Several state courts issued major election integrity rulings this week that could have a profound effect on elections in swing states ahead of the 2022 midterms.
The Pennsylvania Commonwealth Court ruled on Friday that the state’s “no-excuse” mail-in voting law, also known as Act 77, violates the state’s Constitution which requires in-person voting for most people who don’t fit the state’s list of exceptions.
In a 3-2 decision, the court’s conservative majority determined that the expansion of mail-in voting put ballots in the hands of constitutionally ineligible people. While the court acknowledged that the law made voting “more convenient,” the judges noted that legislators can’t just ignore the Pennsylvania Constitution to get what they want.
“No-excuse mail-in voting makes the exercise of the franchise more convenient and has been used four times in the history of Pennsylvania,” the court’s opinion states. “Approximately 1.38 million voters have expressed their interest in voting by mail permanently. If presented to the people, a constitutional amendment … is likely to be adopted. But a constitutional amendment must be presented to the people.”
The law, known as Act 77, was passed by the Republican-controlled legislature and signed by Gov. Tom Wolf, a Democrat, in 2019. It permitted no-excuse absentee voting, created a permanent mail-in voter list, reduced the voter registration deadline from 30 days to 15, and provided for $90 million in election infrastructure upgrades. It also eliminated straight ticket voting.
The far-left Pennsylvania Supreme Court, which issued 2020 election rulings favoring Democrats, will most likely rule on the lower court’s decision to strike down the mail-in voting law following a quick appeal from the state on Friday afternoon.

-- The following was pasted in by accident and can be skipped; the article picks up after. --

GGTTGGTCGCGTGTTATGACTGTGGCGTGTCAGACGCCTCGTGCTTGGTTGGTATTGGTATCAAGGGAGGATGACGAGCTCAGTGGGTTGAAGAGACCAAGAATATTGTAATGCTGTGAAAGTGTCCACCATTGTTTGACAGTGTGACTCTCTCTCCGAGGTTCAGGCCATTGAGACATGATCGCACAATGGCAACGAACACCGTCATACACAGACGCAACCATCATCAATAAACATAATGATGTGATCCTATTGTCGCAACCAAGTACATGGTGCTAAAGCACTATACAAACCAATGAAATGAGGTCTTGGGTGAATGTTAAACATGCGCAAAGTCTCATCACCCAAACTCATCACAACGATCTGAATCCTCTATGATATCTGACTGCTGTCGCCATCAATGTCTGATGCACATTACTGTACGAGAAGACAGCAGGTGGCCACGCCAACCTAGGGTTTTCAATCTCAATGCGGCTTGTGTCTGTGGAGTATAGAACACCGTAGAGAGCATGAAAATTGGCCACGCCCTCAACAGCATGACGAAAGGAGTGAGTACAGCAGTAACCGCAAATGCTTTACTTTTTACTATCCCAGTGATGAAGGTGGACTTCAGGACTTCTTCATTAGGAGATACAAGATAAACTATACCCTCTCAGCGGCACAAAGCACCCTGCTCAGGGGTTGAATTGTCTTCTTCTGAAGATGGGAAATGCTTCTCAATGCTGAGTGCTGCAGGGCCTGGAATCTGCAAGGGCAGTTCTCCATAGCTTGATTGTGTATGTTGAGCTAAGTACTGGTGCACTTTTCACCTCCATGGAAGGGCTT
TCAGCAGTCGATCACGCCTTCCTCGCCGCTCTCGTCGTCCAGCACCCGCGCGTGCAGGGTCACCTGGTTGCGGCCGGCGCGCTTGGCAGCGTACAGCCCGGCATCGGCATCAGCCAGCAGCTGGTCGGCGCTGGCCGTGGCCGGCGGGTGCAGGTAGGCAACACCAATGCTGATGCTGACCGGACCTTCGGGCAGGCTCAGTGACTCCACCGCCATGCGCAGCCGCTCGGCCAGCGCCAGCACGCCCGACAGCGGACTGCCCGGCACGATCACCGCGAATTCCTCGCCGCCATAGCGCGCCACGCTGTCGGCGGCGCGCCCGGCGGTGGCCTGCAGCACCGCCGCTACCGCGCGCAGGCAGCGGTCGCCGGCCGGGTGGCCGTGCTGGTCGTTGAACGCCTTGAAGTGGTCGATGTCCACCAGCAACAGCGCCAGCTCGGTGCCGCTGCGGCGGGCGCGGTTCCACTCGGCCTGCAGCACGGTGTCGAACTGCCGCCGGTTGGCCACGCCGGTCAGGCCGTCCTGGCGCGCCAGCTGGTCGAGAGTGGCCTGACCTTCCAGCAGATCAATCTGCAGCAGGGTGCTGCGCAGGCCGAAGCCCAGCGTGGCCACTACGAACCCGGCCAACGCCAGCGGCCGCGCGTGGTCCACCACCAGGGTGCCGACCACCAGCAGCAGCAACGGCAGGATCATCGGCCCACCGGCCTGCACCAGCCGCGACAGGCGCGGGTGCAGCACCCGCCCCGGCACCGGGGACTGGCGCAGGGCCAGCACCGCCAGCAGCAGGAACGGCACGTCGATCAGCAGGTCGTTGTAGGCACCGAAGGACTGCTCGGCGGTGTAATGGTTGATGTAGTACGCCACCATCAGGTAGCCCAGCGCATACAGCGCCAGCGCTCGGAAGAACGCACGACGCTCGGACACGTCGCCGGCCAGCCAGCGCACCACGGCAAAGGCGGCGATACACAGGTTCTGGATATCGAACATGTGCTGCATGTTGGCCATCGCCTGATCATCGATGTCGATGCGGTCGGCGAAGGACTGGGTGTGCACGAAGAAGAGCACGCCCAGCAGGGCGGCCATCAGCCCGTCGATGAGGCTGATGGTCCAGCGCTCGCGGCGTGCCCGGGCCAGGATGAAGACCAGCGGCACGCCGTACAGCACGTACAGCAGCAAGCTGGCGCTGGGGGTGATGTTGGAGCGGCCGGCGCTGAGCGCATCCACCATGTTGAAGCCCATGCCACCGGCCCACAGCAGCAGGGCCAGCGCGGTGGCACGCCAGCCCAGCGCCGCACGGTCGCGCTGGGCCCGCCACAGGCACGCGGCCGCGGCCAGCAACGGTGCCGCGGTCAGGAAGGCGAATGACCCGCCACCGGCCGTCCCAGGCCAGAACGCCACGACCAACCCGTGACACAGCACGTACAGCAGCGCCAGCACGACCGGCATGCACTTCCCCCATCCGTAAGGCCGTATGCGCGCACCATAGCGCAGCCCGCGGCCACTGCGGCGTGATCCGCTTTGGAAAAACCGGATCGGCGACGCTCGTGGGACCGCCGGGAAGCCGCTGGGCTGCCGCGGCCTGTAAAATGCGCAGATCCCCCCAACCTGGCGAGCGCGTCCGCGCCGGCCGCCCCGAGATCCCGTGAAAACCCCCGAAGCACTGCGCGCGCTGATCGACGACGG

Shortly before the 2020 election, the Democrat Party in Pennsylvania also used leftist-run courts, after bypassing the state legislature, to make five different changes to the state’s Election Code ahead of the presidential vote. These changes included expanding mail-in voting, adding drop boxes across the state, and relaxing verification standards for absentee ballots.
Pennsylvania isn’t the only state evaluating the constitutionality of its election practices which were weaponized by Democrats during the 2020 election.
The Wisconsin Institute for Law & Liberty asked the Wisconsin Supreme Court this week to issue a final decision on whether absentee ballot drop boxes should be used in the swing state.
“Wisconsin voters, candidates, and election officials deserve certainty on the legal methods to cast an absentee ballot,” said WILL President Rick Esenberg. “We are hopeful the Wisconsin Supreme Court will hear this urgent matter.”
A Waukesha County judge ruled earlier this month that drop boxes may only be used by voters returning their own ballots. The judge also said drop boxes must be limited to the offices of local voting clerks. A state appeals court indulged election manipulation groups by halting the Waukesha ruling.